We often think of anxiety as feelings of nervousness, worry or even anticipation. However, an anxiety disorder is marked by excessive, intrusive, unrelenting worry and fear that dominates our thoughts and perceptions about what is happening or what could happen. It can be overwhelming and debilitating. While we all experience anxiety from time to time as a normal response to changing circumstances or certain life events, a true anxiety disorder will cause someone to experience heightened levels of anxiety in response to even small events or regular daily life. This level of anxiety causes such distress that it interferes with our ability to lead a normal life. Symptoms of anxiety can fluctuate in both severity and duration, but include some combination of the following:
- Constant worrying
- Having a sense of panic, impending danger or doom
- Uncontrollable, excessive thoughts, often repetitive or fixated on a single trigger
- Feeling powerless
- Unrealistic view of, or overreaction to, events (magnifying/catastrophizing)
- Inability to tolerate uncertainty
- Difficulty concentrating – hard to “think straight”
- Fear or confusion
- Inability to relax, feeling edgy, feeling apprehensive
- Poor memory
- Muscle tension and/or trembling
- Sleep disturbances, usually an inability to fall asleep or stay asleep
- Physical weakness
- Stomach problems
- Heart palpitations
- Shortness of breath
Everything is uncertain in the legal profession: from our client’s veracity, to how to best frame an issue, to the outcome of a motion or case, to the potential effectiveness of a legal strategy or argument… the list is endless. It is what we are paid to strategize around and navigate for clients. In law school we are taught to disconnect from emotions and personal values and to instead use logic and analysis as a way to think about and solve problems and to navigate uncertainty. Having a pessimistic view (meaning, anticipating uncertainty or obstacles in order to better plan for them) is a real strength in the profession. Worrying about what might happen in various scenarios is part and parcel to the job. It is easy to see how this mindset combined with constant stress from the daily demands of the job can manifest as anxiety. When it does, it drains our mental and emotional energy without resulting in any valuable strategies or actions. We don’t recognize or acknowledge it as anxiety, however. Rather we call it stress and accept that it comes with the job.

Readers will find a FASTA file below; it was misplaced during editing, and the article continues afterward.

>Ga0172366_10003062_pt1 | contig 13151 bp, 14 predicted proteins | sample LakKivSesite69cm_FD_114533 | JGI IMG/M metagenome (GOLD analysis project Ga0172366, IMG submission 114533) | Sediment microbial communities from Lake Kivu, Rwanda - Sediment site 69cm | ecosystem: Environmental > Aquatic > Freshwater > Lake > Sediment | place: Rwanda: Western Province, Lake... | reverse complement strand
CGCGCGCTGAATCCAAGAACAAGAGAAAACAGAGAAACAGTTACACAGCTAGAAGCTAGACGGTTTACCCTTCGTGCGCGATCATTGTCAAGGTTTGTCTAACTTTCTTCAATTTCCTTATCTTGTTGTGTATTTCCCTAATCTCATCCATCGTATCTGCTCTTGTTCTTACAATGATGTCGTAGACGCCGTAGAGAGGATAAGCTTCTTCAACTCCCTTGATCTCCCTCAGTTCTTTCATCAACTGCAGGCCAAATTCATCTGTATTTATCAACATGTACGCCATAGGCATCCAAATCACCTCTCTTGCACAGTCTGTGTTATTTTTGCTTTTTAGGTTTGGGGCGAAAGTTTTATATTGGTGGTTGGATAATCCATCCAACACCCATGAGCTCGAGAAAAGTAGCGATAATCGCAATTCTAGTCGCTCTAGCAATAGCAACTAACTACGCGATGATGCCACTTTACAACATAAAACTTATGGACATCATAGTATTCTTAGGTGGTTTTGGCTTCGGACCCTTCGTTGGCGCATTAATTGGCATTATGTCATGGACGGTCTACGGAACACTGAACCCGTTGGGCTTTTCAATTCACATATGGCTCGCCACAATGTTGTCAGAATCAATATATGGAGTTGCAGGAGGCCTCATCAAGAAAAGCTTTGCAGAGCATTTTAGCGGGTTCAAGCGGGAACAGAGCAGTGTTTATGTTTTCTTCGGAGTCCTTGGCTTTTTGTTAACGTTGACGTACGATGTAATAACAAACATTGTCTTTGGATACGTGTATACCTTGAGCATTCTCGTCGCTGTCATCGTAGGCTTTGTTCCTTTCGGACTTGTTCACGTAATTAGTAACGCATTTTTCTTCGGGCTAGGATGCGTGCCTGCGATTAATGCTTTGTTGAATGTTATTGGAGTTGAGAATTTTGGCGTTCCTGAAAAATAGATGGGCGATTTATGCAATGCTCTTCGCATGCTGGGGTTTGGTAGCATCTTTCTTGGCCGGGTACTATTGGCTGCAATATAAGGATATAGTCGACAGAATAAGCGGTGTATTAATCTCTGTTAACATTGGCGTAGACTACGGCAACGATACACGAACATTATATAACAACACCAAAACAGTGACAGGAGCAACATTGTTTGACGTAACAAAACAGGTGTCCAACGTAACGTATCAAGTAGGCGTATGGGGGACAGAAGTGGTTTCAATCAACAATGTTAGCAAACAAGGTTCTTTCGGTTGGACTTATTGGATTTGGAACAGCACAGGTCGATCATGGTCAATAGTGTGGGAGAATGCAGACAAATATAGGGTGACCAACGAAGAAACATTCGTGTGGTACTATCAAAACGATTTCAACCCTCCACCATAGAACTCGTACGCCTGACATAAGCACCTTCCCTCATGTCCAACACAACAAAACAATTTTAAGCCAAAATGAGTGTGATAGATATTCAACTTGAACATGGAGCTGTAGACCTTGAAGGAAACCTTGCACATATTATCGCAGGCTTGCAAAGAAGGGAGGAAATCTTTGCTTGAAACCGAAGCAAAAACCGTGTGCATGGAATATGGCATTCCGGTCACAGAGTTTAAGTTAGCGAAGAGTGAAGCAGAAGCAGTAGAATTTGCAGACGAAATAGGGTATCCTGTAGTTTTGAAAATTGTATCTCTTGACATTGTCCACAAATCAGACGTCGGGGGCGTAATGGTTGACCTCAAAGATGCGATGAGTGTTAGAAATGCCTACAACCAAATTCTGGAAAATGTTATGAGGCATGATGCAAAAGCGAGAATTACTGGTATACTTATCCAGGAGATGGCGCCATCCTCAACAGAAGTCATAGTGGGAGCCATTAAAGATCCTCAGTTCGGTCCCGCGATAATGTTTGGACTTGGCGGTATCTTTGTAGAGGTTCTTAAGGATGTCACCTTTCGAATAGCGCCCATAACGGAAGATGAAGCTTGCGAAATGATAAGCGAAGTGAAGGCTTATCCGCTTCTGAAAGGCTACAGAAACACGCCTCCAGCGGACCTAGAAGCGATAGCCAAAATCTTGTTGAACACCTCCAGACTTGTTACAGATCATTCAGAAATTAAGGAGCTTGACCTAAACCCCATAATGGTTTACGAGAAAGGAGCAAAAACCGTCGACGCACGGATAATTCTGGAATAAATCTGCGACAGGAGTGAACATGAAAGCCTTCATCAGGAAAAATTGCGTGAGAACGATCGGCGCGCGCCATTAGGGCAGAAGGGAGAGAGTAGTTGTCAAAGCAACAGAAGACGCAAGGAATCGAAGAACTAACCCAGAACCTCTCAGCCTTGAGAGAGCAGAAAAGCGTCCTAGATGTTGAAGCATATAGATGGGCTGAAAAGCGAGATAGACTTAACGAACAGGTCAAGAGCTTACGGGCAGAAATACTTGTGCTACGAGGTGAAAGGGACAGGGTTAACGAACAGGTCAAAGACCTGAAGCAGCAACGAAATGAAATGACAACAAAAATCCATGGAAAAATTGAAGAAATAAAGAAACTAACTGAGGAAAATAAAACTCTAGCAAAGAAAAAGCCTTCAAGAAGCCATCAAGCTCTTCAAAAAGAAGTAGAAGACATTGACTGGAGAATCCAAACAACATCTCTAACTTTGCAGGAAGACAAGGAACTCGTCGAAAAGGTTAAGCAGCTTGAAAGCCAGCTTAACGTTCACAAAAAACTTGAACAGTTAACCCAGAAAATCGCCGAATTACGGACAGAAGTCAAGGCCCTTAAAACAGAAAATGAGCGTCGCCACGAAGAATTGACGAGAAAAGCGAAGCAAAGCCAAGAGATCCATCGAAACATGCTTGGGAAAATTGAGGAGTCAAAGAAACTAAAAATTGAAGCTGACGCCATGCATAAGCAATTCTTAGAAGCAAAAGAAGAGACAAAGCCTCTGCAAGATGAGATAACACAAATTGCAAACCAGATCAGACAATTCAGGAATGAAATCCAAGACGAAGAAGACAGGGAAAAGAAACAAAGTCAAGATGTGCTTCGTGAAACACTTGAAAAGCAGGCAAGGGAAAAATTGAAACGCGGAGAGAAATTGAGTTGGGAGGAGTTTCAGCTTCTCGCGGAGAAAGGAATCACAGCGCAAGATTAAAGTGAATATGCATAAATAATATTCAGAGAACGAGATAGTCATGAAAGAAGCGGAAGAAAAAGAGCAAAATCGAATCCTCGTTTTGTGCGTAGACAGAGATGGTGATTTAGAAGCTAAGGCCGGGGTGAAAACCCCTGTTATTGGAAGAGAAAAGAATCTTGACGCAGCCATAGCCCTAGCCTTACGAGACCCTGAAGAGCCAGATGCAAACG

Anxiety can also be tightly intertwined with substance abuse and depression, making it more difficult to identify and to treat. Lawyers are at an increased risk for all three of these conditions. When it comes to substance abuse, for some of us it begins with anxiety, and we turn to substances initially to calm that anxiety. That self-medicating can then morph into an addiction to alcohol, benzodiazepines or other drugs. For others, use of substances brings on anxiety, which creates a vicious cycle that increases both conditions. As for depression, continual stress that leads to anxiety as explained in the preceding paragraph can also lead to depression. In fact, 60% of people with depression are also suffering from an anxiety disorder.
Studies show that about 40% of lawyers struggle with anxiety, which is twice the rate of the general population. There are a variety of effective treatments available to alleviate and/or manage symptoms. Because we, as lawyers, place such a high premium on confidence, competency, and invulnerability, we often interpret physical or mental illnesses as a sign of weakness, frailty or incompetence, when that is not true. This faulty belief may dissuade us from seeking treatment for anxiety. But like many of these conditions, the earlier we seek treatment, the better the outcome. If you think you are suffering from anxiety, please call or email us today.
(Anxiety can be closely correlated with obsessive-compulsive disorder, panic disorder and phobias. KALAP can assist with any of these conditions).